When we were little, my brother would build cereal box walls between us as we ate breakfast, then stare at me over them. Whenever I eyed him like the nutcase he was, he’d scream “DON’T LOOK AT ME!!!”

I don’t think I need to explain the point.

Dragonlord Dromoka

I always liked the aesthetic of Dosan the Falling Leaf, but not enough to make him a commander. Dromoka, meaty beast of two colors that she is, has a bit more appeal. All but guaranteeing an uninterrupted turn, combo players could do worse.

Sigarda, Host of Herons A 5/5 with flying for five would be nice. Hexproof on a general is competitive. Putting a kibosh on all offensive-sacrifice decks ever tagging you? Downright savage. I like this card a lot.

Mirri, Weatherlight Duelist So… commander damage is a tried, true plan. Lots of people try it. Lots of people won’t be particularly offended by Mirri’s soft push for it. All the token-fiends out there, though, are going to flip their collective gourds when they find out the Silent Arbiter got legendary and started playing favorites. Word of advice: NEVER give her vigilance.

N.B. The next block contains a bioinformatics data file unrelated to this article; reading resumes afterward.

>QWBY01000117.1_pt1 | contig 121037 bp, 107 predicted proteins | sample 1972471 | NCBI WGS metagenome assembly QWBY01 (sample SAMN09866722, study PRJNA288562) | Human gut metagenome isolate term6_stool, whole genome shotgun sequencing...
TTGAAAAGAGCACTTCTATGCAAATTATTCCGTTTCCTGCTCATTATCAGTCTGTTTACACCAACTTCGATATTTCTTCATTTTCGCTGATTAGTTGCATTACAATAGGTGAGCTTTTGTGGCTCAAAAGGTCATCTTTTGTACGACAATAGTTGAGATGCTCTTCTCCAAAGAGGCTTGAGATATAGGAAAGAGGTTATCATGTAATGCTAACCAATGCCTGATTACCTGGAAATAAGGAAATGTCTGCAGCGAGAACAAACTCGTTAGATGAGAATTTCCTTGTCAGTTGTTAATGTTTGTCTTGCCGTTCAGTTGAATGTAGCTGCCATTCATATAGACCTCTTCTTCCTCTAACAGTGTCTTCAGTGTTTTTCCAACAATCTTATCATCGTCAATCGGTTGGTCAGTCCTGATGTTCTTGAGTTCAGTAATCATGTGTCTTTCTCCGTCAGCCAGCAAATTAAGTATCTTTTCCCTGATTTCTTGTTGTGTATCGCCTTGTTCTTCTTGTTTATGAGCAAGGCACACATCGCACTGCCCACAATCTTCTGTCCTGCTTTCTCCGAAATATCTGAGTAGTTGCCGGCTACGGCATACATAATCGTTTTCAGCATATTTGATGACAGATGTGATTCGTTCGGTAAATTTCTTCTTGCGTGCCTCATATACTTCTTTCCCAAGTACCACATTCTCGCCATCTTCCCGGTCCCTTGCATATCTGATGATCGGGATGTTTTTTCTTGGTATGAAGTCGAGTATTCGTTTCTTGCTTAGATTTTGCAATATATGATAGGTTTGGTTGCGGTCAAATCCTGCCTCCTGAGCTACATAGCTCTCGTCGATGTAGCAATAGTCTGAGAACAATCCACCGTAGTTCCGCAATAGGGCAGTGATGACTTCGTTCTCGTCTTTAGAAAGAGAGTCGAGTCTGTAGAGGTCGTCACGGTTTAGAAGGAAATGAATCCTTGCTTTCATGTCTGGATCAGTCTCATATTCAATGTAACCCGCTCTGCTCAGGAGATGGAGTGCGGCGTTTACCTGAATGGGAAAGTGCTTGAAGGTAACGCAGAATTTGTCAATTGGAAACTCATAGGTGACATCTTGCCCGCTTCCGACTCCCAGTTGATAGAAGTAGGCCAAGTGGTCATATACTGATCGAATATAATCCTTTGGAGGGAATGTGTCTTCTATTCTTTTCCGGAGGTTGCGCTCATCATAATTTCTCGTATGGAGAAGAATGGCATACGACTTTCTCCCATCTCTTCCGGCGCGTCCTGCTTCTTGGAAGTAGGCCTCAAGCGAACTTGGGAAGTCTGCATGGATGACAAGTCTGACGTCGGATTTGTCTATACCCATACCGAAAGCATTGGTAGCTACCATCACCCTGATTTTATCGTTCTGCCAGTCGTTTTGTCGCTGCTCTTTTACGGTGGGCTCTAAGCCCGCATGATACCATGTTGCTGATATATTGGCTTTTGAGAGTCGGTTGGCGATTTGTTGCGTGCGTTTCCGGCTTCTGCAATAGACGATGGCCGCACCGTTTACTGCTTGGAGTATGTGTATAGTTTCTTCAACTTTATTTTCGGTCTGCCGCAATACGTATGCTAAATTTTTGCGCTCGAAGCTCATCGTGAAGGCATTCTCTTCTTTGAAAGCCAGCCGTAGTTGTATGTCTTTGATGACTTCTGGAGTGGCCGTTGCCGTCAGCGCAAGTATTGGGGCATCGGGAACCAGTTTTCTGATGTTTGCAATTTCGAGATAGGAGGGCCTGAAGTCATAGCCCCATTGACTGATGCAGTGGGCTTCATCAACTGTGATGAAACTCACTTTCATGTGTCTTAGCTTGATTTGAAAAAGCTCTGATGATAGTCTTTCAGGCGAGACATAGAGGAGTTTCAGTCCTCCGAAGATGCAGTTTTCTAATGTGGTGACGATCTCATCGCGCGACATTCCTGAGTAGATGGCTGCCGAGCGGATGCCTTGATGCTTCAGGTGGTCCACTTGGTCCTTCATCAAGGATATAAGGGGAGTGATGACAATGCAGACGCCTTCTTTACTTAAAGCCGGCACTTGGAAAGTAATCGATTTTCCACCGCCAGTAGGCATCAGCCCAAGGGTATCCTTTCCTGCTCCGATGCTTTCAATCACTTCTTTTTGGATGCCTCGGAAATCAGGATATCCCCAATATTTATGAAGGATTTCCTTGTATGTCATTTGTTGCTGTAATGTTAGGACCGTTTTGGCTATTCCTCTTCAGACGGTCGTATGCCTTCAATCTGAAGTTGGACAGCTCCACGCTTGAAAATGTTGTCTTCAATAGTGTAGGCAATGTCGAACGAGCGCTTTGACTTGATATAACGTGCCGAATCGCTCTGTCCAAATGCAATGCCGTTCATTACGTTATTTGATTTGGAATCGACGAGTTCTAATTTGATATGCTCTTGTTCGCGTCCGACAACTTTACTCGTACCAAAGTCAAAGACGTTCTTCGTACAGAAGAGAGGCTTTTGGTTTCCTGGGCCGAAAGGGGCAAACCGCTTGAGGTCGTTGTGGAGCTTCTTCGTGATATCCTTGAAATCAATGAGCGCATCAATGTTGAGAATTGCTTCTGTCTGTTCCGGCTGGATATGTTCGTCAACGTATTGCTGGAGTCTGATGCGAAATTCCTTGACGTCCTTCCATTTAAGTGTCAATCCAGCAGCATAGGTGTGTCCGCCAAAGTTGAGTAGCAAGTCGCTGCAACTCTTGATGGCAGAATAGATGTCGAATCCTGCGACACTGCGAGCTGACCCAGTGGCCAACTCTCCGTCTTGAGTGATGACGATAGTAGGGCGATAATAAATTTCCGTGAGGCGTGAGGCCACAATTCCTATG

And, for a personal favorite: Karametra, god of the harvest

As readers know, I like ramp. However, even I think this is broken. I genuinely feel guilty whenever I think of building it again. While she doesn’t approach the misery of Zur the Enchanter or Purphoros, God of the Forge, the power dynamic here is shattering. One turn with a Whitemane Lion or anything similar will secure you a lead. One turn with whitemane lion and a Lotus Cobra? Amulet of Vigor? Tireless Provisioner? God have pity on your tiny, shriveled soul, because your opponents won’t. At least, if they ever manage to catch up under what I assume will be a deluge of ETB and blink effects. There are so many degenerate, savage combos encouraged by this reaping wench that I couldn’t list them all and reasonably expect anyone to finish the article. Let me just close this by saying she turns any card with landfall into a gamechanger, and there are a LOT of good landfall cards.

That's it for this round. Thoughts and questions are welcome. I hope you enjoyed it, and will come back soon for Simic!

Prior Articles:

Gruul

Rakdos

Dimir

Azorius

Green, with links to the other mono-colors